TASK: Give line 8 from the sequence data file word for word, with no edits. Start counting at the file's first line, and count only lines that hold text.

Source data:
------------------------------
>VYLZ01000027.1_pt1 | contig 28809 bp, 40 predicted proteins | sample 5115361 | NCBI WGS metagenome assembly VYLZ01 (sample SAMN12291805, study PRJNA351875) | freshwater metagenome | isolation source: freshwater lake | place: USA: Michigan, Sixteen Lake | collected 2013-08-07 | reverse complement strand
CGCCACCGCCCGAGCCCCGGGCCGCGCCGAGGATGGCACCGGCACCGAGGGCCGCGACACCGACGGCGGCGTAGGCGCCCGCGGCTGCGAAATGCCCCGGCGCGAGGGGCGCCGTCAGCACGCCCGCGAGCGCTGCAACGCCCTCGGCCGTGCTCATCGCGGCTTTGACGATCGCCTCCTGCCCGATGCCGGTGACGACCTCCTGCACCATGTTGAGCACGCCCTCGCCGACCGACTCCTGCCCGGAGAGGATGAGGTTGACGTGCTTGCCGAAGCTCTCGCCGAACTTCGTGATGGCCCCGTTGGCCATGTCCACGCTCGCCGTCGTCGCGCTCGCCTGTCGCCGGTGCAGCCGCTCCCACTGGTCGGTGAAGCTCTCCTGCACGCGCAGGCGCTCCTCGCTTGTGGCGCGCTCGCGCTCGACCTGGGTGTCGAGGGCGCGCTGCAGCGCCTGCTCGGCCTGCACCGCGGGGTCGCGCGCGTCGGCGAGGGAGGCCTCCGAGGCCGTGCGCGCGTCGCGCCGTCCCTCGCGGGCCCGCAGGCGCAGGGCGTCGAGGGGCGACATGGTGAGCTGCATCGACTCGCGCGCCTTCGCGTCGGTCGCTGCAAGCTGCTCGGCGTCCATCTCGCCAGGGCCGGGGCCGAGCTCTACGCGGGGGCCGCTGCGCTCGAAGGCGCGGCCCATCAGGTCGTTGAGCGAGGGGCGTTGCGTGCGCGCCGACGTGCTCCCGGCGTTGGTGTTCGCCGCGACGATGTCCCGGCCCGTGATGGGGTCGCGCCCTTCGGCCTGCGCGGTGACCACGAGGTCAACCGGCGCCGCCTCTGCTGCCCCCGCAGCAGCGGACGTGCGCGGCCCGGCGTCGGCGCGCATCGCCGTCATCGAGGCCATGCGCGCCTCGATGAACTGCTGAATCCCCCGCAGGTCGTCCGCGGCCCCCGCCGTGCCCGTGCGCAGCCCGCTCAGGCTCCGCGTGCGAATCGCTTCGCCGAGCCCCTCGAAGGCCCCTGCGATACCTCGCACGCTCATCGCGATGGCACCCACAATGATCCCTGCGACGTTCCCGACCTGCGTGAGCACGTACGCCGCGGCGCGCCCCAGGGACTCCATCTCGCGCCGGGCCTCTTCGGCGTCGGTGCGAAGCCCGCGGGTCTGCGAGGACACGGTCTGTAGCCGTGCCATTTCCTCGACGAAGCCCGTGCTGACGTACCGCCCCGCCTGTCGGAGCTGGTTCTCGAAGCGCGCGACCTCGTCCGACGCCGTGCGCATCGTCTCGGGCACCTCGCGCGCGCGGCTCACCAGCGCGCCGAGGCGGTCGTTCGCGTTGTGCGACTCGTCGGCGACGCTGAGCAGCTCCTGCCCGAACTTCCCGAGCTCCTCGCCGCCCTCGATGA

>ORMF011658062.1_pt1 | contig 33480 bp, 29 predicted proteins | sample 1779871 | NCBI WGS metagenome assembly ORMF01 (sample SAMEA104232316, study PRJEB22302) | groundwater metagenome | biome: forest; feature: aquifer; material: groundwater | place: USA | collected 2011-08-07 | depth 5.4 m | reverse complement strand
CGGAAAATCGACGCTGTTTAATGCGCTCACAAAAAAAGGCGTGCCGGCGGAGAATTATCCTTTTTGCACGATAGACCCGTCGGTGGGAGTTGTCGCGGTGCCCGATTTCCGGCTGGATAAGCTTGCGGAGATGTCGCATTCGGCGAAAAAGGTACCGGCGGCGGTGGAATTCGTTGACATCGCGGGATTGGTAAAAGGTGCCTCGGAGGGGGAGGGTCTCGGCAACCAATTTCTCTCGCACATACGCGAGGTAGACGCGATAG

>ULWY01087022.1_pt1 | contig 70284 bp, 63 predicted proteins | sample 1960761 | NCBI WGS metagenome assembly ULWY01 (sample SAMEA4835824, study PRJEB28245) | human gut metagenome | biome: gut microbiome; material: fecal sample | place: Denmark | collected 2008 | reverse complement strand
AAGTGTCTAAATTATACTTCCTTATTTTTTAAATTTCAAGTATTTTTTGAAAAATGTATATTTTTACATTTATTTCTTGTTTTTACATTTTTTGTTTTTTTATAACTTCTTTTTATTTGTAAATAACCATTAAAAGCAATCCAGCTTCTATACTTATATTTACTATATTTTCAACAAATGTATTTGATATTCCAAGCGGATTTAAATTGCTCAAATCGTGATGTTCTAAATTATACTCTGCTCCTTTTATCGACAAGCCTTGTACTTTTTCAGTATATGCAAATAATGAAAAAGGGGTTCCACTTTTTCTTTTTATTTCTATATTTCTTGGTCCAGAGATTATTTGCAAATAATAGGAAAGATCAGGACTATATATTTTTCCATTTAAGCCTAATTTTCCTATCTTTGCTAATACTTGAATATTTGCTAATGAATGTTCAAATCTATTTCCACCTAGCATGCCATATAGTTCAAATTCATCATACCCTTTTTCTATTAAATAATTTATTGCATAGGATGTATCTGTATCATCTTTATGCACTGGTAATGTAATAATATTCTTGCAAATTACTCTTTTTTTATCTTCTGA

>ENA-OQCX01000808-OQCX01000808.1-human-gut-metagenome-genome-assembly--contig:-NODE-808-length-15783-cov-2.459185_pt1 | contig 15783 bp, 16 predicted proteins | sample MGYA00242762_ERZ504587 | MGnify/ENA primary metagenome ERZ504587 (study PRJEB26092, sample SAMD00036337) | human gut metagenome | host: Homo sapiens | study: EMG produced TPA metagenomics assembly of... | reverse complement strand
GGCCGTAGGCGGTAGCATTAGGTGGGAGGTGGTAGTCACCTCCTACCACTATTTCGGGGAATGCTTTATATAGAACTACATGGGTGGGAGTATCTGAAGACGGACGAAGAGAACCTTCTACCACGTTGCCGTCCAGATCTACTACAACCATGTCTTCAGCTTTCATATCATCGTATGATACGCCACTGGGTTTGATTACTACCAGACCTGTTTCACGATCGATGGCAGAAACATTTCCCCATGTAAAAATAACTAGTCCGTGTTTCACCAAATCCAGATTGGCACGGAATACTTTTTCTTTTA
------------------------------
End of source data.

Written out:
GGCCGTAGGCGGTAGCATTAGGTGGGAGGTGGTAGTCACCTCCTACCACTATTTCGGGGAATGCTTTATATAGAACTACATGGGTGGGAGTATCTGAAGACGGACGAAGAGAACCTTCTACCACGTTGCCGTCCAGATCTACTACAACCATGTCTTCAGCTTTCATATCATCGTATGATACGCCACTGGGTTTGATTACTACCAGACCTGTTTCACGATCGATGGCAGAAACATTTCCCCATGTAAAAATAACTAGTCCGTGTTTCACCAAATCCAGATTGGCACGGAATACTTTTTCTTTTA